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Apted: Conyers Kids Keeping the arts alive
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My middle child Eli, is the theatrical one in the family. You know the type - always telling jokes, crafting dramatic stories, reacting passionately to everything. He cracks me up and has quite the reputation among our friends as being a real ham.

So when I first heard about Conyers Kids, a performing arts school that meets at Conyers Presbyterian Church in Olde Town, I thought he'd be a great candidate to audition.

But when I told him that the classes were three-fold - not just acting, but singing and movement, too - he went all "deer-in-the-headlights" and said, "No way, Mom!" I didn't want to push him, so I just let it go and decided we'd wait another year to try out.

When I got word about last August's audition, I started encouraging Eli to give it a shot. He still hemmed and hawed and dragged his feet a bit, but I knew that even if he decided he didn't want to join the class, the audition would be a good experience for him. I'm a cunning mother, not above bribery to motivate my children, so I dangled an after-trip to Dunkin' Donuts in front of his nose. With visions of chocolate frosting and sprinkles dancing in his head, my sweet boy gleefully took the bait.

He was so nervous on the way to the audition and he held back quite a lot during it. I felt a little discouraged because he hadn't really shown what he was capable of. But I was immediately impressed with how director Joey Fargar worked with these kids. He is engaging, yet firm, and has a real gift for coaxing the best out of children.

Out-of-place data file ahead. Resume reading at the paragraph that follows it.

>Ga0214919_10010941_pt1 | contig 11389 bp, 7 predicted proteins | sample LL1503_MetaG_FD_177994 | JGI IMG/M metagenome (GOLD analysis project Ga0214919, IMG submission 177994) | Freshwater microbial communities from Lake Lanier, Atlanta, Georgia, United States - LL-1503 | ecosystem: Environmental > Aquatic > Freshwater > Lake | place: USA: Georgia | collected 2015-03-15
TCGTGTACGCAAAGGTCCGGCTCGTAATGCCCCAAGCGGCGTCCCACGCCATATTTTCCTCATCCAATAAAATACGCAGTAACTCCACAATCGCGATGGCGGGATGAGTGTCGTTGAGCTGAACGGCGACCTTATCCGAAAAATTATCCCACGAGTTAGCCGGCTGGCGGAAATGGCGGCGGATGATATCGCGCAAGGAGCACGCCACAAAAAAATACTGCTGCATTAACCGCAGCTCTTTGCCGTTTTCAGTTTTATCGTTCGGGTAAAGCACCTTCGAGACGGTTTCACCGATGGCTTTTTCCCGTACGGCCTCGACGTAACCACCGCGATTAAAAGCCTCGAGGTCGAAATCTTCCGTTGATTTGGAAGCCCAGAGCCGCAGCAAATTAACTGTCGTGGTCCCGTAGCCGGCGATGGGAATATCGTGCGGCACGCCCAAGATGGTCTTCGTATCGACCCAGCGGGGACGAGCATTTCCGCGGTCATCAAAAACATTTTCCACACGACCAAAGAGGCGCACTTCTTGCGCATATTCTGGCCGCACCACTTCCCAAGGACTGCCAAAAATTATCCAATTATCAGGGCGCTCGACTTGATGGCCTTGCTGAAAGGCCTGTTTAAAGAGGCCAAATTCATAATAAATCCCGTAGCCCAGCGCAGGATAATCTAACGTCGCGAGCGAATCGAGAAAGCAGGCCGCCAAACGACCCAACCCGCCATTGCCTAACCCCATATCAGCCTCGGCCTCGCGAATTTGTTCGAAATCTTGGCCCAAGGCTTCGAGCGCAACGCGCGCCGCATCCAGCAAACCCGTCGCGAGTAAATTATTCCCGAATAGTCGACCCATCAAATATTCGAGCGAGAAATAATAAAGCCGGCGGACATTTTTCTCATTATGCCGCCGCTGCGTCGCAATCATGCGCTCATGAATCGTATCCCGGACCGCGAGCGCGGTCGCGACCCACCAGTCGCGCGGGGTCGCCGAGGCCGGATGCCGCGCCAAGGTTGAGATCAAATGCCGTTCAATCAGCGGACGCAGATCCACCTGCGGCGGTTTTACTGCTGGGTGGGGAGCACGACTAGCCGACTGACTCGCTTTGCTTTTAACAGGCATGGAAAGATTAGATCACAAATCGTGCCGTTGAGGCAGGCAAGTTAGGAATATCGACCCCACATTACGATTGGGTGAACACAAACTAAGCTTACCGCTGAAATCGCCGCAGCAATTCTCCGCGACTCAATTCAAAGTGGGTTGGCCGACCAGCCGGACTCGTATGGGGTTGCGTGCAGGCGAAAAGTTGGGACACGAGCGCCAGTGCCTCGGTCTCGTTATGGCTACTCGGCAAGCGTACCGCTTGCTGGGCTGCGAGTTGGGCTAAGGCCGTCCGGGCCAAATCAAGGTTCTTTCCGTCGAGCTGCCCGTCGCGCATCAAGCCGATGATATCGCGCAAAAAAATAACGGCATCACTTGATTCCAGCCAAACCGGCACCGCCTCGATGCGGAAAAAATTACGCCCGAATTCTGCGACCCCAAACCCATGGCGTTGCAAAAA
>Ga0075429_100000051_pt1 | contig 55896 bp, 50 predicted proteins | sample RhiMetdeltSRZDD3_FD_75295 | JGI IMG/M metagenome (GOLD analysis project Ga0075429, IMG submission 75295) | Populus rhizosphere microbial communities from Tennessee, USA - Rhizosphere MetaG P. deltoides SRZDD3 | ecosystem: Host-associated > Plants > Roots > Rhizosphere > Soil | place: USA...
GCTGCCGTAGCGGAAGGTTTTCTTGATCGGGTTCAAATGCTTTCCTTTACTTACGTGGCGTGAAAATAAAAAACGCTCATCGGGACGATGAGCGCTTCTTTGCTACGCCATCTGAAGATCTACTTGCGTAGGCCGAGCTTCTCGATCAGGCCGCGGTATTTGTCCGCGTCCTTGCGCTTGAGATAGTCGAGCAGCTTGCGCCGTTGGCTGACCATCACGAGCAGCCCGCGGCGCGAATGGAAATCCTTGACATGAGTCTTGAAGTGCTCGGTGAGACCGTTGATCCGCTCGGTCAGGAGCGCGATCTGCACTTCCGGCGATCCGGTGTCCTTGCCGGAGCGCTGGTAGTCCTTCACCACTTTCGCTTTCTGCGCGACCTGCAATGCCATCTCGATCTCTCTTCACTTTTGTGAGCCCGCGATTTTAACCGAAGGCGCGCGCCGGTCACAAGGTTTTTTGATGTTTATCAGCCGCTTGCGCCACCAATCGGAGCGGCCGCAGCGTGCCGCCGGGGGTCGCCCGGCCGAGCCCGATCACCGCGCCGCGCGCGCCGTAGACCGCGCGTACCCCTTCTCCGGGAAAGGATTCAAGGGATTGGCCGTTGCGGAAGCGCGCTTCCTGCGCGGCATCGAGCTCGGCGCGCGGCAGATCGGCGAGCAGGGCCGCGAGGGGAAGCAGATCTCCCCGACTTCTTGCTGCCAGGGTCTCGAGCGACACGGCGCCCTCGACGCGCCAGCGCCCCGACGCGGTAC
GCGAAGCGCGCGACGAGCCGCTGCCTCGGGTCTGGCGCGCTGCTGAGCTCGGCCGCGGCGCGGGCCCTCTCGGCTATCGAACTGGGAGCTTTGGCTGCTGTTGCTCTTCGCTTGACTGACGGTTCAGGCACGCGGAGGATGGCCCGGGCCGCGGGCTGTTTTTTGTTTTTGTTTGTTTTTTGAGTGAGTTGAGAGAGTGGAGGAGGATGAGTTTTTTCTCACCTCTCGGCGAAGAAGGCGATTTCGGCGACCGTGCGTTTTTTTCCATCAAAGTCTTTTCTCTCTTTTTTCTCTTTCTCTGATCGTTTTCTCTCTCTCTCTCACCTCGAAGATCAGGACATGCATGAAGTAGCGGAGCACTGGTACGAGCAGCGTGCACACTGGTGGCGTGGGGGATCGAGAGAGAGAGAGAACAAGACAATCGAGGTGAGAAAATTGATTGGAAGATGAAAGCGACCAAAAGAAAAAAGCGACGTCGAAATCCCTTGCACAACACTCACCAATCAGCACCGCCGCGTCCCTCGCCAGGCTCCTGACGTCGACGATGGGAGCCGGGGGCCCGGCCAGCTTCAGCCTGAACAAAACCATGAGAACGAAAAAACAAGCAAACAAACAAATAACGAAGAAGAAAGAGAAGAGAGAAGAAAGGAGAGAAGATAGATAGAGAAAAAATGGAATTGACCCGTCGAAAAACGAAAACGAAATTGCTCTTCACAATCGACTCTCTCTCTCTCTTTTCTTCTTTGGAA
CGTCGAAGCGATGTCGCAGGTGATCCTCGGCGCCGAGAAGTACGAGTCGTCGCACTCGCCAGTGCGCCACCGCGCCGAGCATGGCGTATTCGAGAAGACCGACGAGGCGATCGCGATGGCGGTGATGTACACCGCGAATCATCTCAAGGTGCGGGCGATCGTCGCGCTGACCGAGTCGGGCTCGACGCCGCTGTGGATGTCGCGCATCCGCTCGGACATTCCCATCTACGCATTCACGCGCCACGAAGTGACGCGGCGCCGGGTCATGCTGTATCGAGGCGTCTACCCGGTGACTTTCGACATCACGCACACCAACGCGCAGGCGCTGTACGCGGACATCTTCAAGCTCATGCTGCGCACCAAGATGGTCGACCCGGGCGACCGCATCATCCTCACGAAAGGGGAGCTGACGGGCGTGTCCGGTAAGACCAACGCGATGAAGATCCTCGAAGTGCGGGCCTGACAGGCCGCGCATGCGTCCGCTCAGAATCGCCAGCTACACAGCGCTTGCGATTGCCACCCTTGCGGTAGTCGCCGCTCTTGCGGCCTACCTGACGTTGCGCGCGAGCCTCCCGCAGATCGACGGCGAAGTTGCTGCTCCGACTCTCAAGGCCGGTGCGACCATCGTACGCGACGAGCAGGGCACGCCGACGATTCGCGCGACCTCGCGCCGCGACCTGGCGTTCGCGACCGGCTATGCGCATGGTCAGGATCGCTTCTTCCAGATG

Joey called the next day and asked if I felt that Eli really wanted to be there. I explained how Eli's always entertaining us at home and that he just felt intimidated by performing in front of strangers. Joey offered to give it a trial run and see how Eli felt after a few classes.

Well, it only took one class before Eli was totally hooked. And over the year, I watched him blossom from the boy who blushingly mumbled a joke at his audition to a boy who actually volunteered to sing a solo at the year-end performance. All of his performing strengths have been strengthened, and the areas he could use some help have remarkably improved in just one year of Conyers Kids.

He's been nagging me all summer, wondering when the classes will start back. When I asked why he was bugging me so, he said, "Because the whole thing is so fun, Mom! Especially improv. I love it!" And I just smile because, at least this time, Mama's instincts were right.

You hear this statement so often that it almost sounds corny, but the arts saved me when I was a kid. Painfully shy, drawing and painting was all I did well.
Having that one thing I could do, that one form of self-expression, gave me what little confidence I had - it validated my worth. And by high school, I was president of the art club and applying to study graphic design at the Art Institute of Atlanta.

That's one reason I feel saddened when I hear that arts programs are nudged a little further out of our schools every year. Children need to act, to sing, to dance, to draw, to dream. I get that there's pressure to perform academically, but the arts just plain make kids better people. According to Americans for the Arts, children and teens who participate in theater arts are four times more likely than other students to participate in math or science fairs, four times as likely to win awards for writing essays and poems, and three times as likely to win awards for school attendance.

There are so many children - like me, and my son - who drown when all the beauty of expression is removed from life. That's why I feel so passionately about Conyers Kids and Joey Fargar's commitment to keeping the arts in our community. If you share our belief, visit for more information about the auditions being held this Thursday, Aug. 2. I hope I'll see you there.

Kari can be reached by email at